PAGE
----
About 50 seniors, young adults and children turned out on April 25 for the latest chapter of the Ah-Tah-Thi-Ki Museum’s monthly Seminole Storytellers: Legends, Stories, Music, Poetry and More series.
At the most recent event, Jones, 86, retold historic stories about how the buzzard got the hole in his beak and how Lake Okeechobee formed. Jones also shared a spooky story typically told during Halloween about a spirit who lurks in the campfire reading the minds of children who refuse – against parent wishes – to go to bed and instead linger around the campfire after dark.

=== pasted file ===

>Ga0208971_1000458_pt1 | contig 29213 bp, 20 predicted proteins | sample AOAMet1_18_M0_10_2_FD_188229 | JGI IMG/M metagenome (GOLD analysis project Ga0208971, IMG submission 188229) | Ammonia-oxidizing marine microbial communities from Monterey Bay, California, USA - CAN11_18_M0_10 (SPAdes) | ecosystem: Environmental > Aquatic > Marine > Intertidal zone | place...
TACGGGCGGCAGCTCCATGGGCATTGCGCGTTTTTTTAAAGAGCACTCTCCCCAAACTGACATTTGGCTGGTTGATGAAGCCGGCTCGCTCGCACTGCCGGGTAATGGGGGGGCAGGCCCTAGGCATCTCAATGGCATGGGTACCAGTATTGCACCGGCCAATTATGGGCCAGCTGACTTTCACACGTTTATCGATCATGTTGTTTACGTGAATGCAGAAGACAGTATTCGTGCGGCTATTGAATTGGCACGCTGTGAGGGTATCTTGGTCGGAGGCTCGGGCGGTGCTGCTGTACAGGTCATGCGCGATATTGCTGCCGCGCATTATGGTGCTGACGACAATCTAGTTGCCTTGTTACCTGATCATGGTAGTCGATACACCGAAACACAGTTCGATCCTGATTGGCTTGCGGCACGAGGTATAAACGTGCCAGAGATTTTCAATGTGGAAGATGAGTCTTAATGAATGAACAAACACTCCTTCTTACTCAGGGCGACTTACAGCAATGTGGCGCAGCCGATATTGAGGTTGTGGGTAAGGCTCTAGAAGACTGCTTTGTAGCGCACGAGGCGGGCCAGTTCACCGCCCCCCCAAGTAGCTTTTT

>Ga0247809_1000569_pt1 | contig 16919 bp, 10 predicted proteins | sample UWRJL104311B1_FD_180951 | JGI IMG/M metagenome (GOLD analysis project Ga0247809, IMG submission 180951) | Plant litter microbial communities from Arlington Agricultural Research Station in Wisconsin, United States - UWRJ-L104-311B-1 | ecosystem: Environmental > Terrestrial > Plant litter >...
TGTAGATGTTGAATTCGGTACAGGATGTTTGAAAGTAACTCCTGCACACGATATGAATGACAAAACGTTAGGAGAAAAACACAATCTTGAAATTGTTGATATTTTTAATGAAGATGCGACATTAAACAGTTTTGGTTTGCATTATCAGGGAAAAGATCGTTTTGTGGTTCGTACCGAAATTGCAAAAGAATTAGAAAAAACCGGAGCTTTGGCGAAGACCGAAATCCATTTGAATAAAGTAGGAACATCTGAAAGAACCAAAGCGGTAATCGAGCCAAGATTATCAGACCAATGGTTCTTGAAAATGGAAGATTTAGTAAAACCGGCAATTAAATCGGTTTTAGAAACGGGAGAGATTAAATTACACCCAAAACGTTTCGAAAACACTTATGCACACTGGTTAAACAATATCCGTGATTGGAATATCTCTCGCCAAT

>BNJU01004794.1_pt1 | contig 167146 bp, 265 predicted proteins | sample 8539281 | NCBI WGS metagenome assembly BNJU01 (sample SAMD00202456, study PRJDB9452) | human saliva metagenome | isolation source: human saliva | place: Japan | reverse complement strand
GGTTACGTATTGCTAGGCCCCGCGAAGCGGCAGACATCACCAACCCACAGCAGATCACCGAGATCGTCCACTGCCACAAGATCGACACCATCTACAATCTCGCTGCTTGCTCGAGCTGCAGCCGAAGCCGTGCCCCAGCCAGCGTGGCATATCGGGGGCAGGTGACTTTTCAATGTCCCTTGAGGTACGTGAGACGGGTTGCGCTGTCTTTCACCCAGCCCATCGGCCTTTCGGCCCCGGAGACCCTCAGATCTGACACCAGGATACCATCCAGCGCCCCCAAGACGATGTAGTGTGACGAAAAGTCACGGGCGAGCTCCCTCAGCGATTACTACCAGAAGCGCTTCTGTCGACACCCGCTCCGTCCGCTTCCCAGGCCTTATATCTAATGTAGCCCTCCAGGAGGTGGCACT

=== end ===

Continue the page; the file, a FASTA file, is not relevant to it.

Jones, one of the first Seminoles to live in Brighton and raise cattle there during the mid-1930s, has maintained traditional ways from her childhood. Those were the days when families lived in chickee camps before electricity, plumbing and roads were built into community infrastructure.
Then, children learned Seminole values and morals through legends told by elders at the end of the day around the campfire. Today, the tradition continues to be passed down at Tribal schools, libraries and many cultural events.